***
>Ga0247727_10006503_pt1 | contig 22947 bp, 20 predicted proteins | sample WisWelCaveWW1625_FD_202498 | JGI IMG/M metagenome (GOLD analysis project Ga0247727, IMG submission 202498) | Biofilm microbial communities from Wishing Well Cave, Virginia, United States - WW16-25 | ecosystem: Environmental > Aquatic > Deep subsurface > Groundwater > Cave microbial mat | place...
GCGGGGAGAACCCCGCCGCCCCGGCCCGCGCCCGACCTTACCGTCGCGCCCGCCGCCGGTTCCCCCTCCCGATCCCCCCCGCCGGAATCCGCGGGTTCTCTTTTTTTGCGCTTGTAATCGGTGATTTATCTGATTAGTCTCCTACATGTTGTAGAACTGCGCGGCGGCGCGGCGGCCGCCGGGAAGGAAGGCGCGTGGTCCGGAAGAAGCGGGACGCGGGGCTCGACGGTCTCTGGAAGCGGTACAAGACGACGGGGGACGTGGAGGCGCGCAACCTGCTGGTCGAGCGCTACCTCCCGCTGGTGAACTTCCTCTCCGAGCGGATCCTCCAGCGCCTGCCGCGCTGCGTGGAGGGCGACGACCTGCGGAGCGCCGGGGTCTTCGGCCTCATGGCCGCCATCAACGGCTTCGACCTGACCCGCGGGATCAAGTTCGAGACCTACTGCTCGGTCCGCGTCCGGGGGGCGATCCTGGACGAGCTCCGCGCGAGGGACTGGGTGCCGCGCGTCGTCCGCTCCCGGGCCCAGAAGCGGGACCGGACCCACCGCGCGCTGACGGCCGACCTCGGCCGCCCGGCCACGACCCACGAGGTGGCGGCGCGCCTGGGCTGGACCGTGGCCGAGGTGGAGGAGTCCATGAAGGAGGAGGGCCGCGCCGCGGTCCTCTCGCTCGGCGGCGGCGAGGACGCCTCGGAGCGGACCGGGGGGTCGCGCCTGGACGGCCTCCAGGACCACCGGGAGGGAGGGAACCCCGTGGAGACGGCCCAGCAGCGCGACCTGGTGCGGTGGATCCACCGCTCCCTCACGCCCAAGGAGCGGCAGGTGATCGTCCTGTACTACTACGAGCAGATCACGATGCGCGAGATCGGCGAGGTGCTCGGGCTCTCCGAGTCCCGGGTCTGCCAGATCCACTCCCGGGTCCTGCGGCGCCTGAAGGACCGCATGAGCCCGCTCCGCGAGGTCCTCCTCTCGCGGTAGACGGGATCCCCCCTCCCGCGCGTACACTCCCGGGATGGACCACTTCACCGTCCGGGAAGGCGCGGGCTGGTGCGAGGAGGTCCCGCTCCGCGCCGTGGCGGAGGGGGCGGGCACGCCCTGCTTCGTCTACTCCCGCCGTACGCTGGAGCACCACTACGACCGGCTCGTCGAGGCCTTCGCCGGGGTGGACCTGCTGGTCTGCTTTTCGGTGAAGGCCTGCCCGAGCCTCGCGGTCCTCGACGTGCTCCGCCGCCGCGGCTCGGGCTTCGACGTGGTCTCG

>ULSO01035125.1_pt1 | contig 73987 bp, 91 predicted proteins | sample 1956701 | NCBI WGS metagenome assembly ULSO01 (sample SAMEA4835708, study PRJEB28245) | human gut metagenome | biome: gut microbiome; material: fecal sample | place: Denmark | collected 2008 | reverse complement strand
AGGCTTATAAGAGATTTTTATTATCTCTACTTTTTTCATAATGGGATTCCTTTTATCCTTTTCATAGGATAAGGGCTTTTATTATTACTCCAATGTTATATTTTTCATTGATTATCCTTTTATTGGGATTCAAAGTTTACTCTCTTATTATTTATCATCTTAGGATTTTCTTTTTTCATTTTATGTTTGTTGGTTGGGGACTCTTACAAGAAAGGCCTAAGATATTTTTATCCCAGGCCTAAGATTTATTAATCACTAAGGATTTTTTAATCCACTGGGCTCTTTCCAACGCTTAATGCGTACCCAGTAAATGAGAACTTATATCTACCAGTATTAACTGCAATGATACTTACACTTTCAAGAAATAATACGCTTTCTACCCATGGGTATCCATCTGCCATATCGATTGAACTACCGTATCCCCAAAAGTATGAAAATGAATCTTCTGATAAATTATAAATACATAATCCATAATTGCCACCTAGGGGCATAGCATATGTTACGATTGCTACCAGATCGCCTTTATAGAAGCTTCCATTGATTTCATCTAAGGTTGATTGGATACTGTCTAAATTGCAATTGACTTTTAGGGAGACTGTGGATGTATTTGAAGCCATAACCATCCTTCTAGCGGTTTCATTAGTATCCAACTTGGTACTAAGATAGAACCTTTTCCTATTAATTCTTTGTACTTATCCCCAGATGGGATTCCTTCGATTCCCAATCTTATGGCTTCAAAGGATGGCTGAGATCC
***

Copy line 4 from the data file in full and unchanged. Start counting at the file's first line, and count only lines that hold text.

AGGCTTATAAGAGATTTTTATTATCTCTACTTTTTTCATAATGGGATTCCTTTTATCCTTTTCATAGGATAAGGGCTTTTATTATTACTCCAATGTTATATTTTTCATTGATTATCCTTTTATTGGGATTCAAAGTTTACTCTCTTATTATTTATCATCTTAGGATTTTCTTTTTTCATTTTATGTTTGTTGGTTGGGGACTCTTACAAGAAAGGCCTAAGATATTTTTATCCCAGGCCTAAGATTTATTAATCACTAAGGATTTTTTAATCCACTGGGCTCTTTCCAACGCTTAATGCGTACCCAGTAAATGAGAACTTATATCTACCAGTATTAACTGCAATGATACTTACACTTTCAAGAAATAATACGCTTTCTACCCATGGGTATCCATCTGCCATATCGATTGAACTACCGTATCCCCAAAAGTATGAAAATGAATCTTCTGATAAATTATAAATACATAATCCATAATTGCCACCTAGGGGCATAGCATATGTTACGATTGCTACCAGATCGCCTTTATAGAAGCTTCCATTGATTTCATCTAAGGTTGATTGGATACTGTCTAAATTGCAATTGACTTTTAGGGAGACTGTGGATGTATTTGAAGCCATAACCATCCTTCTAGCGGTTTCATTAGTATCCAACTTGGTACTAAGATAGAACCTTTTCCTATTAATTCTTTGTACTTATCCCCAGATGGGATTCCTTCGATTCCCAATCTTATGGCTTCAAAGGATGGCTGAGATCC